Creating a mind is not near

It’s not exactly a surprise but Gary Marcus (Kluge: The Haphazard Evolution of the Human Mind author) does not see eye to eye with Ray Kurzweil ( The Singularity is Near author). In the New Yorker (here) Marcus reviews Kurtzeil’s new book, How to Create a Mind: The Secret of Human Thought Revealed.

In Marcus’ view, Kurzweil puts forward ideas but does not back them up with evidence – to Kurzweil the ideas are obvious. He presents the ‘pattern recognition theory of mind’. Marcus describes this thus, “the part of the brain that is most associated with reasoning and conscious thought, the neocortex, is seen as a hierarchical set of pattern-recognition devices, in which complex entities are recognized as a statistical function of their constituent parts.” Marcus has problems with this theory.

We all know that one thing the brain is very good at is pattern recognition and better than our computers at it. But saying that the brain is primarily doing pattern recognition is like saying that a car is primarily doing steering. Memory is more than pattern recognition; motivation, motor control, mood and a list of other things are not primarily pattern recognition. This is just not a reasonable way to look at the brain – there is more to the brain than the neocortex, there is more functions that perception, the processes are more complex than algorithms (and certainly there are more processes than just one).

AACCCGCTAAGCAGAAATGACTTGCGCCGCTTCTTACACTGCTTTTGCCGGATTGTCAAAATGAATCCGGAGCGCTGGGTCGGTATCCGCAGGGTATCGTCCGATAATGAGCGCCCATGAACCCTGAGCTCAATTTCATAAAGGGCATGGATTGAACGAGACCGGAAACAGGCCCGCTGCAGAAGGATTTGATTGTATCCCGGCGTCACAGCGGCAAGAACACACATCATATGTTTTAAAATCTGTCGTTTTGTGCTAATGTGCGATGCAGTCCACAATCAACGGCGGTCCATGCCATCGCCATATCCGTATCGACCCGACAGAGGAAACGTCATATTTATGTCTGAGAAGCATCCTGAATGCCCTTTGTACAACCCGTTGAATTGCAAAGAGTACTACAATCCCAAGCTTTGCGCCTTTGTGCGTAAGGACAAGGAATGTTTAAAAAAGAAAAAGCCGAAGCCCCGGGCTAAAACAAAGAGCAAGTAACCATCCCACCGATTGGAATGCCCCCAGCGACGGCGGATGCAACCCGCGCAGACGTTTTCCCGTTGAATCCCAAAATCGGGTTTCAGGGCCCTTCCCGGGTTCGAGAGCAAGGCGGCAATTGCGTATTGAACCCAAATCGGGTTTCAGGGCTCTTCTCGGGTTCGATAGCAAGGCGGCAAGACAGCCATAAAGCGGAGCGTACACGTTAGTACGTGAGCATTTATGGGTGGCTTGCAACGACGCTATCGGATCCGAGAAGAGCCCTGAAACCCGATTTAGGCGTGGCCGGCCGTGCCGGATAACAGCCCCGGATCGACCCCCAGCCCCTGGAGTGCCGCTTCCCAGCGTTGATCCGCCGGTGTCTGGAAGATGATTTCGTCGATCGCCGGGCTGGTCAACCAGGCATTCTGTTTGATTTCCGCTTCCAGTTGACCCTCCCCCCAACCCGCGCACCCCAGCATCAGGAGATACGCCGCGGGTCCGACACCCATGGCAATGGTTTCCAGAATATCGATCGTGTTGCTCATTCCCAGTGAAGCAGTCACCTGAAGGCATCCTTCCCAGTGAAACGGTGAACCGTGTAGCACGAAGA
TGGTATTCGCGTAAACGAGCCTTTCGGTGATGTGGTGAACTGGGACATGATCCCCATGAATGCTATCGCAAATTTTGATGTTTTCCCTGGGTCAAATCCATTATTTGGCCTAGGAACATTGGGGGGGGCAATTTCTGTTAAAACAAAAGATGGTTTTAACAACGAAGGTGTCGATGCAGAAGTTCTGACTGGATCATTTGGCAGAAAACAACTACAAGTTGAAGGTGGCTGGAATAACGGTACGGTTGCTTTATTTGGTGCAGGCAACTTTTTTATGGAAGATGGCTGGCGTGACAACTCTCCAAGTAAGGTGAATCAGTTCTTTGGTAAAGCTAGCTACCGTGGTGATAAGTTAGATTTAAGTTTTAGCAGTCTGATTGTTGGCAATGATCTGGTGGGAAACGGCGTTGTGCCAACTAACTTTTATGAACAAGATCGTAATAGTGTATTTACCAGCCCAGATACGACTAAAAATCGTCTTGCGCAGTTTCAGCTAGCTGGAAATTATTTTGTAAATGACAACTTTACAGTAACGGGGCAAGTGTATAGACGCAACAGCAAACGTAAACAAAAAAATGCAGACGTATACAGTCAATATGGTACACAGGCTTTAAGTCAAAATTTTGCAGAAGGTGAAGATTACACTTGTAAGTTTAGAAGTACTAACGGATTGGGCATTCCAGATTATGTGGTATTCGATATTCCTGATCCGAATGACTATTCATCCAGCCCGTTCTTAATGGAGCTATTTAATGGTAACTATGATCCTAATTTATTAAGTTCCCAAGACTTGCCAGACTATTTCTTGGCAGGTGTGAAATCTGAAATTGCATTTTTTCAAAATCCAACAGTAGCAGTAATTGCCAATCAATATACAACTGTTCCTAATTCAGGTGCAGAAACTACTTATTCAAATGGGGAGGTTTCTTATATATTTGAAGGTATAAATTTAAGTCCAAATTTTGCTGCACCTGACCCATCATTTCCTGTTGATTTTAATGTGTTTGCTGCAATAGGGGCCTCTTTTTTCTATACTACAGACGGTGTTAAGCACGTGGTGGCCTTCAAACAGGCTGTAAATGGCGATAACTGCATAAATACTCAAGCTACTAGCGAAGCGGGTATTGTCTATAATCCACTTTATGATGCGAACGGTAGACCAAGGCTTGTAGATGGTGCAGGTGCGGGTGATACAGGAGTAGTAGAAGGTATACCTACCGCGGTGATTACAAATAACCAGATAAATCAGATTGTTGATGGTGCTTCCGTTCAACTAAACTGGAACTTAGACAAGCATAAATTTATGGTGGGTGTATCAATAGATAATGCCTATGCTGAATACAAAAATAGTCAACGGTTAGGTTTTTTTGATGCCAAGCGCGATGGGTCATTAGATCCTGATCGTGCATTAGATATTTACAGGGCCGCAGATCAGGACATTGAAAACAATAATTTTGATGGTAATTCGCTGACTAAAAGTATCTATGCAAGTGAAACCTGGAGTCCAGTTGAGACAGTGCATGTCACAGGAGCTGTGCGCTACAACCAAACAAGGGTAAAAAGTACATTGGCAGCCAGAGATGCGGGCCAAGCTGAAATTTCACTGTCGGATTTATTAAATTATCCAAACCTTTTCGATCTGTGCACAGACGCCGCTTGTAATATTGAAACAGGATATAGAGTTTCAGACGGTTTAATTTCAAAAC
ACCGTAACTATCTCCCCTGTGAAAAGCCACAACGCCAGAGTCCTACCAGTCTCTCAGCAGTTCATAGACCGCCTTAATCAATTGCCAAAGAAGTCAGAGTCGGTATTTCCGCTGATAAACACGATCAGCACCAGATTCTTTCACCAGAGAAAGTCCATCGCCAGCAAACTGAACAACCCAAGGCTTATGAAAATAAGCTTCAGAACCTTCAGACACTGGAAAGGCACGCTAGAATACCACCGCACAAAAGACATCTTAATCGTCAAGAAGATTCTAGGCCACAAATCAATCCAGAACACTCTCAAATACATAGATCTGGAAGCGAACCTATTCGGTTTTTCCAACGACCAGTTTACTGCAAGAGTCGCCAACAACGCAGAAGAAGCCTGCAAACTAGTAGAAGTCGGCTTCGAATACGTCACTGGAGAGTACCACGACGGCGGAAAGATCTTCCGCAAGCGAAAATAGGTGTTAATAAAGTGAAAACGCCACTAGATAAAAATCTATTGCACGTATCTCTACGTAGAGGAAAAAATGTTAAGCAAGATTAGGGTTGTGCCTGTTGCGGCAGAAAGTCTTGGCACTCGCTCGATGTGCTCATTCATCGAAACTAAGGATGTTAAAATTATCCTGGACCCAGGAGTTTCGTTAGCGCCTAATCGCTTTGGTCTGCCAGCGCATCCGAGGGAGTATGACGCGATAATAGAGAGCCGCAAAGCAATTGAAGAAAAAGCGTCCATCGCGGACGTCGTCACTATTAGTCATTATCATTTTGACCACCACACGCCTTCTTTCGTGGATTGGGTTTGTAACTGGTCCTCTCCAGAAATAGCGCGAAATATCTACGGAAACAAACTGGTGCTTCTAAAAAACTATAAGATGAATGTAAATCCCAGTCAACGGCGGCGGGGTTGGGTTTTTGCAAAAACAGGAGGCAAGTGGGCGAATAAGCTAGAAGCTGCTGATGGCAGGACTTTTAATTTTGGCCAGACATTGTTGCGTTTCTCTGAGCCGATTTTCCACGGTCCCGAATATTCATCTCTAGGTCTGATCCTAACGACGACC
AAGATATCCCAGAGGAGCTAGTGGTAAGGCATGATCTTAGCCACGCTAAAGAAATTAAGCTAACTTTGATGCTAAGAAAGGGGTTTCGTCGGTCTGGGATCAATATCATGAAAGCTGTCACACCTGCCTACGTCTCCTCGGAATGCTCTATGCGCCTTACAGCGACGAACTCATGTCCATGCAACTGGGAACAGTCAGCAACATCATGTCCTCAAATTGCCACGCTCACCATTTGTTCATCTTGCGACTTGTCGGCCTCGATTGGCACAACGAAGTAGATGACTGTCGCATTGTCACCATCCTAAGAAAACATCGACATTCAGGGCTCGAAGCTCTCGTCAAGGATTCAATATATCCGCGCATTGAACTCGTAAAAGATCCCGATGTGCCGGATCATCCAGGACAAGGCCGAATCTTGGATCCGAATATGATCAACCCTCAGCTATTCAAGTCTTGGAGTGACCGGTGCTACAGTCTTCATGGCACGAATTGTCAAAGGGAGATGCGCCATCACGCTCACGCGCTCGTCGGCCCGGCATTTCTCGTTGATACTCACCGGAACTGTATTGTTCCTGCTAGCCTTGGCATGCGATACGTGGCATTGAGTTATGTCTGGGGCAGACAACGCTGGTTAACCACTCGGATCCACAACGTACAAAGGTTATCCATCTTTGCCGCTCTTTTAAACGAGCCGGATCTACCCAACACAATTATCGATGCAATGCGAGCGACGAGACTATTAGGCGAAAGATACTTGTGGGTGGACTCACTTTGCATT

I look forward to the day when we have a mockup of a brain on a computer. But I think we are going to get there using methods like Markram’s, following the biological trail. If someone builds a great computer program that does something well, that is great. But don’t pretend that it says something about our brains unless it actually does say something about our brains.

The Marcus review just confirms my prior characterization of Kurzweil and so I will not be taking the time to read the book. I’m not interested in ‘writing in the sky with a pitchfork’ as an old saying goes.

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